Although HDR is extremely common on TVs, it's just starting to gain popularity on monitors and, unfortunately, most monitors are a few years behind TVs when it comes to HDR performance. Despite this, there are a few monitors that deliver a decent HDR gaming experience. As more and more games support HDR, we expect the demand for good HDR monitors to increase drastically over the next few years.
We've reviewed more than 110 monitors, and below you'll find our recommendations for the best HDR gaming monitors for a variety of needs and budgets. For the best console gaming monitors, see our articles about the best gaming monitors for PS4 and the best gaming monitors for Xbox One. Also, see our recommendations for the best curved gaming monitors and the best gaming monitors.
The best HDR gaming monitor we've tested so far is the Philips Momentum 436M6VBPAB. It's a massive 43 inch monitor with a 4k resolution that delivers great picture quality. It uses a VA panel with an outstanding contrast ratio, allowing it to produce blacks that look deep and inky in the dark. Input lag is very low and it stays low when playing in HDR. Unfortunately, it has mediocre viewing angles, so the sides can look a bit washed out if you sit too close.
It can deliver an excellent HDR gaming experience. It has an impressive wide color gamut and it can get extremely bright to make small highlights pop. Needless to say, visibility isn't an issue in bright rooms, although it's best to avoid direct sunlight, as its reflection handling is just okay. Response time is decent; however, some overshoot results in some motion artifacts and there's no black frame insertion feature to improve clarity. The refresh rate is limited to 60Hz, but as a tradeoff, there's FreeSync support and G-SYNC compatibility.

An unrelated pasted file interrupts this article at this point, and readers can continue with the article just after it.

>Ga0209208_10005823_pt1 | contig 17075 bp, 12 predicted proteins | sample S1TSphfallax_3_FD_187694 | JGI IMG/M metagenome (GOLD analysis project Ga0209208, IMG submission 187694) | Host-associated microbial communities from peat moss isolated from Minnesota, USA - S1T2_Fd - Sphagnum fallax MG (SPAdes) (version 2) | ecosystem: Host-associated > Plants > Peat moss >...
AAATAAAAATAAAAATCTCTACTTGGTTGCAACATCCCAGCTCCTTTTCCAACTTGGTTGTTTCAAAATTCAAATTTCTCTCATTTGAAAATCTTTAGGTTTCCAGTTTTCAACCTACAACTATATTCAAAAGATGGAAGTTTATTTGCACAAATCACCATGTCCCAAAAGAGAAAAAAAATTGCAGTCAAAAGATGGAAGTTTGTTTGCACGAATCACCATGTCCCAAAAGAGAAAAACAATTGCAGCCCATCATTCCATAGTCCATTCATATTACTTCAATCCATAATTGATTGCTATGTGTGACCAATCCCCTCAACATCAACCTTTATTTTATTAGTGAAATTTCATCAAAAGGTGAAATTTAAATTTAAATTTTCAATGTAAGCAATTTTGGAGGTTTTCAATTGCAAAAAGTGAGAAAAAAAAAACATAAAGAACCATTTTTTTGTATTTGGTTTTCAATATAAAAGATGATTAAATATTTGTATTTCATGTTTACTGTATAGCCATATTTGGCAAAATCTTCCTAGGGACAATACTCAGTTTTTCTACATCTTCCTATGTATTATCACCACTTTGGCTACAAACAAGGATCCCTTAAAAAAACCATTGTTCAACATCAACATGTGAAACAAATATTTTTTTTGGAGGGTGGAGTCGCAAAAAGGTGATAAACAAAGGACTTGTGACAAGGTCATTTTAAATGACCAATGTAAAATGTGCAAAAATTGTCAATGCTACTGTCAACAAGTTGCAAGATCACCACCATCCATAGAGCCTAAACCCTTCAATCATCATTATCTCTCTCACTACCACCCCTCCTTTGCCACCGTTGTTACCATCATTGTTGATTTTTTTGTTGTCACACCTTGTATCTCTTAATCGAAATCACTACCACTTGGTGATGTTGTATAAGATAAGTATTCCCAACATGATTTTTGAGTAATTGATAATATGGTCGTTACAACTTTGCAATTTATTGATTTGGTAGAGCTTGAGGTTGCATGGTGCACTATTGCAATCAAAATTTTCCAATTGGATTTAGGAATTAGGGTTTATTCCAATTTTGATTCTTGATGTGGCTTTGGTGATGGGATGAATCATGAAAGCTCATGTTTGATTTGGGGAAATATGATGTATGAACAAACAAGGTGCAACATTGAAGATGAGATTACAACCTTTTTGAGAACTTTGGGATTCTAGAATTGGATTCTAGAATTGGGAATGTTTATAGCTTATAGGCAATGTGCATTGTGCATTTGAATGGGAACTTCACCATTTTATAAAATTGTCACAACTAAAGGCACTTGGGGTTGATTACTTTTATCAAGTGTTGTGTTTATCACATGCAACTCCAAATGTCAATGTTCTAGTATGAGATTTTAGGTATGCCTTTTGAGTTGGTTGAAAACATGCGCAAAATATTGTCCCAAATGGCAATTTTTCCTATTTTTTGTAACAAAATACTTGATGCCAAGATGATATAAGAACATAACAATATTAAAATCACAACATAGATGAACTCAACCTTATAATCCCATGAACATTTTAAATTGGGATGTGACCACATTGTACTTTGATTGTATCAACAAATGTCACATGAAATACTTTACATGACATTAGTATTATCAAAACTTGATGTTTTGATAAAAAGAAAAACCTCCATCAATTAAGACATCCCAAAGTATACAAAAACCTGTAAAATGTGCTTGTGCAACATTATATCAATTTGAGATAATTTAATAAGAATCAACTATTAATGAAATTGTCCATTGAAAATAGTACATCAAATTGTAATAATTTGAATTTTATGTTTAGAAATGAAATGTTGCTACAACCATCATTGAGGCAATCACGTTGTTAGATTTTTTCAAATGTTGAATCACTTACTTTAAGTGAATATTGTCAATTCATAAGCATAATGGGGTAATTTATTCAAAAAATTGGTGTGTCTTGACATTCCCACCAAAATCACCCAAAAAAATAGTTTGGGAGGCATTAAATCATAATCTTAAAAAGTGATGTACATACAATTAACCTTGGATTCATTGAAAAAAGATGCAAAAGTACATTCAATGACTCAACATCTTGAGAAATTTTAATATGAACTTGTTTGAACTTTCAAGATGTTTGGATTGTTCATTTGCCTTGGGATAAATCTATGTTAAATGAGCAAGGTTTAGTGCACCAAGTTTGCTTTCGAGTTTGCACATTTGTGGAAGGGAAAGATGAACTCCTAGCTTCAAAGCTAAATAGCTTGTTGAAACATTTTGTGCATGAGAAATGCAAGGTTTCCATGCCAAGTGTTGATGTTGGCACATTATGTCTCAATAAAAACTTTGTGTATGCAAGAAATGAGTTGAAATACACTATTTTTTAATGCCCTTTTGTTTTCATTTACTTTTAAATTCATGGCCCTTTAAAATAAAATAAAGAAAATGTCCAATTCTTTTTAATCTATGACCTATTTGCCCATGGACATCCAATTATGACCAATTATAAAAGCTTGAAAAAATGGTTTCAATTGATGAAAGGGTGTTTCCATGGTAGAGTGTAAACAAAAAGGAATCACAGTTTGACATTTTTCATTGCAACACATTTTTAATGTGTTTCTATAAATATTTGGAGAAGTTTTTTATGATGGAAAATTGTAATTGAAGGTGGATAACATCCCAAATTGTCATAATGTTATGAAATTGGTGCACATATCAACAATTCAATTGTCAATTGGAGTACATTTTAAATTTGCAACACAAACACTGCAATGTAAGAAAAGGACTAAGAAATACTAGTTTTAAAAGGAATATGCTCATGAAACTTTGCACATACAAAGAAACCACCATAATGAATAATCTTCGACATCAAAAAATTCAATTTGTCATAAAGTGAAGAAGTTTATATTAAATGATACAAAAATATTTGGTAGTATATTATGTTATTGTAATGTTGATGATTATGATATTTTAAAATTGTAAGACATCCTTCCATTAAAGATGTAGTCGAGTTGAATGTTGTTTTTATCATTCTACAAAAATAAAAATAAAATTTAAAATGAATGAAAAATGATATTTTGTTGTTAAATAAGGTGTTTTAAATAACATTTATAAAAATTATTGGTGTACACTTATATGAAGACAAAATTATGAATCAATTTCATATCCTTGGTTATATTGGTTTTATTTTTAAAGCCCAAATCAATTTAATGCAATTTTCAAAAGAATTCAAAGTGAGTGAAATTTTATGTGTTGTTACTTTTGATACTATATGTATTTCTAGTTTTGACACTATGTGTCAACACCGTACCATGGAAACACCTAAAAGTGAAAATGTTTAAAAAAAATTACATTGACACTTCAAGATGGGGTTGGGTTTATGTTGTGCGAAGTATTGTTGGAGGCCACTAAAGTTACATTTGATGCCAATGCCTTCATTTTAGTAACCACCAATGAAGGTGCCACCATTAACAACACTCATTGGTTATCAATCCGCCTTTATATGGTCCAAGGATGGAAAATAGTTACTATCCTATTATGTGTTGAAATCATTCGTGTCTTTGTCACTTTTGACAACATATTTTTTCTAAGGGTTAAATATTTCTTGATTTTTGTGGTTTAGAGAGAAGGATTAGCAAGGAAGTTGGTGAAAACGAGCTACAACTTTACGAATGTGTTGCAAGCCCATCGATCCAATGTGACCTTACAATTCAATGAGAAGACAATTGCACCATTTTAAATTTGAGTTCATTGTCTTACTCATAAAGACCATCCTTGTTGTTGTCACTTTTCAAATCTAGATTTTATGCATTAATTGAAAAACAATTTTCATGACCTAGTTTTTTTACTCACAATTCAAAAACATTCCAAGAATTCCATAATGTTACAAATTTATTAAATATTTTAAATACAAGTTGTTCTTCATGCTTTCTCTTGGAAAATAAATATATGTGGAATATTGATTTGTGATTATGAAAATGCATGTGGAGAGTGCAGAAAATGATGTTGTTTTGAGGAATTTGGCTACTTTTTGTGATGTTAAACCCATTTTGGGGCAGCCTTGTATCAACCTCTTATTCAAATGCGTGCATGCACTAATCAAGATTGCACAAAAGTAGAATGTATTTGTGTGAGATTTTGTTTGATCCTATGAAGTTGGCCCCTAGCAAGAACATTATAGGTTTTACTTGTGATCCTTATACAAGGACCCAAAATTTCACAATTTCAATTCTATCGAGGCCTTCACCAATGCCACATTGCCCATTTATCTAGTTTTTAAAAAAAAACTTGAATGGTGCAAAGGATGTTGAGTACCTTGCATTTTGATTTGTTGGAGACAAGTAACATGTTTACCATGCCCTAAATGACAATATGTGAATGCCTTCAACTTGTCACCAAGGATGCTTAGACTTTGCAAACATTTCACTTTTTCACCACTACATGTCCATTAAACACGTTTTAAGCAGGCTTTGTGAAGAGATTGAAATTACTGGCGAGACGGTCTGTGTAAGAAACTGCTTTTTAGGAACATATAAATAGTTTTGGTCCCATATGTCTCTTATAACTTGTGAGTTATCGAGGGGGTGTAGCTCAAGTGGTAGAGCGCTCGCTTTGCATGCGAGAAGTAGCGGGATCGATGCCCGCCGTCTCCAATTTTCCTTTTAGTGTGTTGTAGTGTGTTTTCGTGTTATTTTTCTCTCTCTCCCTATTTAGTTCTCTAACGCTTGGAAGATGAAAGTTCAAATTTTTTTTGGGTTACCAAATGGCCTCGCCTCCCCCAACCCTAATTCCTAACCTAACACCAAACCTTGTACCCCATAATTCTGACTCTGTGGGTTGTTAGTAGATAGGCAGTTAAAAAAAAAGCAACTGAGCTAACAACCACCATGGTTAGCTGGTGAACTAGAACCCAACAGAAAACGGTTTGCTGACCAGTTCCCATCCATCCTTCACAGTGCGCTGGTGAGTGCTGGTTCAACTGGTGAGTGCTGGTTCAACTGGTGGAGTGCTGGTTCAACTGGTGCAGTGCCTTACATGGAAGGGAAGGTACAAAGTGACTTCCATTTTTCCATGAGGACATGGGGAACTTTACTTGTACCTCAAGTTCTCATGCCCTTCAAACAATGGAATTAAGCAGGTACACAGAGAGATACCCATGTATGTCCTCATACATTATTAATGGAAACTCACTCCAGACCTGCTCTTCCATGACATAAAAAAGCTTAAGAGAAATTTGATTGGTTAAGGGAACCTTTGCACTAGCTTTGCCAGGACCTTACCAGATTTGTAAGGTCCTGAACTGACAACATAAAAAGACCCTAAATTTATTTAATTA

There's a USB hub that includes two USB 3.0 and a USB-C port that supports DisplayPort Alt mode. It has integrated speakers if you don't have any dedicated ones, and it has a Picture-in-Picture mode that allows you to display two input sources at once. The backlight is technically not flicker-free, but it flickers at such a high rate that it shouldn't be noticeable. Overall, although this monitor isn't the best at motion handling, it delivers an HDR experience that most people should be happy with.
If you want a monitor with a higher refresh rate for HDR gaming, then check out the Acer Predator X27. It costs more than the Philips Momentum 436M6VBPAB and doesn't have as good a dark room performance, but motion looks a lot more clear on this one thanks to the higher refresh rate. It supports G-SYNC VRR to reduce screen tearing and the 4k, 27 inch screen delivers exceptionally crisp images. Unfortunately, its input lag is a bit low for a 144Hz monitor, which might disappoint more serious gamers. However, it has outstanding HDR performance thanks to its very wide color gamut and excellent HDR peak brightness. Since it has an IPS panel, the viewing angles are wide, which is great for co-op gaming.
If you're looking for the best HDR gaming monitor, the Philips is a good choice, but if you're looking for one with a 144Hz refresh, the Acer is a great alternative.
The best 1440p HDR gaming monitor that we've tested so far is the Samsung CHG70. With a 1440p resolution, images look detailed and sharp without overtaxing the graphics card, which helps to achieve a higher frame rate for a smooth gaming experience. The 144Hz refresh rate also comes with support for FreeSync, and it's compatible with recent NVIDIA graphics cards as well.